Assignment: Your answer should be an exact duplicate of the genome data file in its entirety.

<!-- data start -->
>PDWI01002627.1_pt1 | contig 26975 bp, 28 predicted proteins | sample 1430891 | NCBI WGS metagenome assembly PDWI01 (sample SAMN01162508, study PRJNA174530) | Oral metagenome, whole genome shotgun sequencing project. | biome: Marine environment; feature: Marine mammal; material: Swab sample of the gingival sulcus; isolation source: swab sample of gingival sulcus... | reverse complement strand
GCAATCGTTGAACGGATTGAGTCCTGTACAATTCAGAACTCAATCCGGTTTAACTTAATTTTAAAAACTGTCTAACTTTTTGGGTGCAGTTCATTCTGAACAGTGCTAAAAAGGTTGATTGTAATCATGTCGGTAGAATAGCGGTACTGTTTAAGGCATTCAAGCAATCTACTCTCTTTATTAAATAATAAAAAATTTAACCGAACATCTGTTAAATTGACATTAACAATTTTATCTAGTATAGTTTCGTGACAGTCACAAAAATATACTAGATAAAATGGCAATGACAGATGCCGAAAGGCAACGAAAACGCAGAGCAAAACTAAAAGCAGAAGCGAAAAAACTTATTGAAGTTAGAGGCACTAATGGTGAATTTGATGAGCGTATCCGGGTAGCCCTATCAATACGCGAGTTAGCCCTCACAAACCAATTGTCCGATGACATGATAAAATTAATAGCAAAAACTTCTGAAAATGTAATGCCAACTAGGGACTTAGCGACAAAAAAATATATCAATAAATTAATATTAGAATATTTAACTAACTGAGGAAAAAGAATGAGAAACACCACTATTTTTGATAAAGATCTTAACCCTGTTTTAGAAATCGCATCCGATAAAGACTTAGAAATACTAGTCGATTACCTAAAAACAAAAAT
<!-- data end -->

>PDWI01002627.1_pt1 | contig 26975 bp, 28 predicted proteins | sample 1430891 | NCBI WGS metagenome assembly PDWI01 (sample SAMN01162508, study PRJNA174530) | Oral metagenome, whole genome shotgun sequencing project. | biome: Marine environment; feature: Marine mammal; material: Swab sample of the gingival sulcus; isolation source: swab sample of gingival sulcus... | reverse complement strand
GCAATCGTTGAACGGATTGAGTCCTGTACAATTCAGAACTCAATCCGGTTTAACTTAATTTTAAAAACTGTCTAACTTTTTGGGTGCAGTTCATTCTGAACAGTGCTAAAAAGGTTGATTGTAATCATGTCGGTAGAATAGCGGTACTGTTTAAGGCATTCAAGCAATCTACTCTCTTTATTAAATAATAAAAAATTTAACCGAACATCTGTTAAATTGACATTAACAATTTTATCTAGTATAGTTTCGTGACAGTCACAAAAATATACTAGATAAAATGGCAATGACAGATGCCGAAAGGCAACGAAAACGCAGAGCAAAACTAAAAGCAGAAGCGAAAAAACTTATTGAAGTTAGAGGCACTAATGGTGAATTTGATGAGCGTATCCGGGTAGCCCTATCAATACGCGAGTTAGCCCTCACAAACCAATTGTCCGATGACATGATAAAATTAATAGCAAAAACTTCTGAAAATGTAATGCCAACTAGGGACTTAGCGACAAAAAAATATATCAATAAATTAATATTAGAATATTTAACTAACTGAGGAAAAAGAATGAGAAACACCACTATTTTTGATAAAGATCTTAACCCTGTTTTAGAAATCGCATCCGATAAAGACTTAGAAATACTAGTCGATTACCTAAAAACAAAAAT